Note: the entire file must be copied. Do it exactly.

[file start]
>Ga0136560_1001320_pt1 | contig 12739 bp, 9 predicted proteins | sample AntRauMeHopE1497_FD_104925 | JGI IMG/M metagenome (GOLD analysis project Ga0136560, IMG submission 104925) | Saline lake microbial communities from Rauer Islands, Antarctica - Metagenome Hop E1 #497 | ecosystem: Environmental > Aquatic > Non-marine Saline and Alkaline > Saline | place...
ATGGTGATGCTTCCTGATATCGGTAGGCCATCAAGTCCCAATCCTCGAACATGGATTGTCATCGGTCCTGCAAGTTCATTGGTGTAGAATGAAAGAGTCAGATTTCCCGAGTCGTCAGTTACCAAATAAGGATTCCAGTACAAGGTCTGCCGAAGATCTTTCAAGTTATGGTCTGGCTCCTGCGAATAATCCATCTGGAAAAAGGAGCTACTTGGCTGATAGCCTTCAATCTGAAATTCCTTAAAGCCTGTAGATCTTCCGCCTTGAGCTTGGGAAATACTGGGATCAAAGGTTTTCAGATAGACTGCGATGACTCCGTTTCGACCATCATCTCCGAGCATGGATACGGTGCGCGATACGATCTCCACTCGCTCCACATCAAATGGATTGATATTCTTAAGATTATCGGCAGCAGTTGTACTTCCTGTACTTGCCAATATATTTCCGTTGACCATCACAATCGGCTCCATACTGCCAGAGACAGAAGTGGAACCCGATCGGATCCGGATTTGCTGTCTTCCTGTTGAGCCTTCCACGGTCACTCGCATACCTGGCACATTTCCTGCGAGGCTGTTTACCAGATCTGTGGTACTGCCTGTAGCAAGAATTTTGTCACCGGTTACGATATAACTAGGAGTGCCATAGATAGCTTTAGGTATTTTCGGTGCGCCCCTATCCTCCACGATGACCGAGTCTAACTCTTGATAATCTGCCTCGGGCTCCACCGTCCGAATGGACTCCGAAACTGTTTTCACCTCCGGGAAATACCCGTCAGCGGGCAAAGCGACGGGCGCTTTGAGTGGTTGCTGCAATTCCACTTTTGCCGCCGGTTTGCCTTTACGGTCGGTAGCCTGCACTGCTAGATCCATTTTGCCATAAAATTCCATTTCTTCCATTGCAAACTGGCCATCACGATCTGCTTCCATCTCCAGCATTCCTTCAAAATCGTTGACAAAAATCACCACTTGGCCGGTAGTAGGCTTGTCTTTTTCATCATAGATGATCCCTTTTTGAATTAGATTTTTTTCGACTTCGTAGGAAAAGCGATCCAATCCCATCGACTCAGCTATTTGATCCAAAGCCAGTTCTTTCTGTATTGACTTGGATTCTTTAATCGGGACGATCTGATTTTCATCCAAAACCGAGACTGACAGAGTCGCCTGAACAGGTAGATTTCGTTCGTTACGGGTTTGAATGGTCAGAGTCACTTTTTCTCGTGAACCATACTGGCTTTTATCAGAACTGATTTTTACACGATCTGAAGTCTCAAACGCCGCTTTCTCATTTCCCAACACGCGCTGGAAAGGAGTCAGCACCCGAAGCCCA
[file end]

>Ga0136560_1001320_pt1 | contig 12739 bp, 9 predicted proteins | sample AntRauMeHopE1497_FD_104925 | JGI IMG/M metagenome (GOLD analysis project Ga0136560, IMG submission 104925) | Saline lake microbial communities from Rauer Islands, Antarctica - Metagenome Hop E1 #497 | ecosystem: Environmental > Aquatic > Non-marine Saline and Alkaline > Saline | place...
ATGGTGATGCTTCCTGATATCGGTAGGCCATCAAGTCCCAATCCTCGAACATGGATTGTCATCGGTCCTGCAAGTTCATTGGTGTAGAATGAAAGAGTCAGATTTCCCGAGTCGTCAGTTACCAAATAAGGATTCCAGTACAAGGTCTGCCGAAGATCTTTCAAGTTATGGTCTGGCTCCTGCGAATAATCCATCTGGAAAAAGGAGCTACTTGGCTGATAGCCTTCAATCTGAAATTCCTTAAAGCCTGTAGATCTTCCGCCTTGAGCTTGGGAAATACTGGGATCAAAGGTTTTCAGATAGACTGCGATGACTCCGTTTCGACCATCATCTCCGAGCATGGATACGGTGCGCGATACGATCTCCACTCGCTCCACATCAAATGGATTGATATTCTTAAGATTATCGGCAGCAGTTGTACTTCCTGTACTTGCCAATATATTTCCGTTGACCATCACAATCGGCTCCATACTGCCAGAGACAGAAGTGGAACCCGATCGGATCCGGATTTGCTGTCTTCCTGTTGAGCCTTCCACGGTCACTCGCATACCTGGCACATTTCCTGCGAGGCTGTTTACCAGATCTGTGGTACTGCCTGTAGCAAGAATTTTGTCACCGGTTACGATATAACTAGGAGTGCCATAGATAGCTTTAGGTATTTTCGGTGCGCCCCTATCCTCCACGATGACCGAGTCTAACTCTTGATAATCTGCCTCGGGCTCCACCGTCCGAATGGACTCCGAAACTGTTTTCACCTCCGGGAAATACCCGTCAGCGGGCAAAGCGACGGGCGCTTTGAGTGGTTGCTGCAATTCCACTTTTGCCGCCGGTTTGCCTTTACGGTCGGTAGCCTGCACTGCTAGATCCATTTTGCCATAAAATTCCATTTCTTCCATTGCAAACTGGCCATCACGATCTGCTTCCATCTCCAGCATTCCTTCAAAATCGTTGACAAAAATCACCACTTGGCCGGTAGTAGGCTTGTCTTTTTCATCATAGATGATCCCTTTTTGAATTAGATTTTTTTCGACTTCGTAGGAAAAGCGATCCAATCCCATCGACTCAGCTATTTGATCCAAAGCCAGTTCTTTCTGTATTGACTTGGATTCTTTAATCGGGACGATCTGATTTTCATCCAAAACCGAGACTGACAGAGTCGCCTGAACAGGTAGATTTCGTTCGTTACGGGTTTGAATGGTCAGAGTCACTTTTTCTCGTGAACCATACTGGCTTTTATCAGAACTGATTTTTACACGATCTGAAGTCTCAAACGCCGCTTTCTCATTTCCCAACACGCGCTGGAAAGGAGTCAGCACCCGAAGCCCA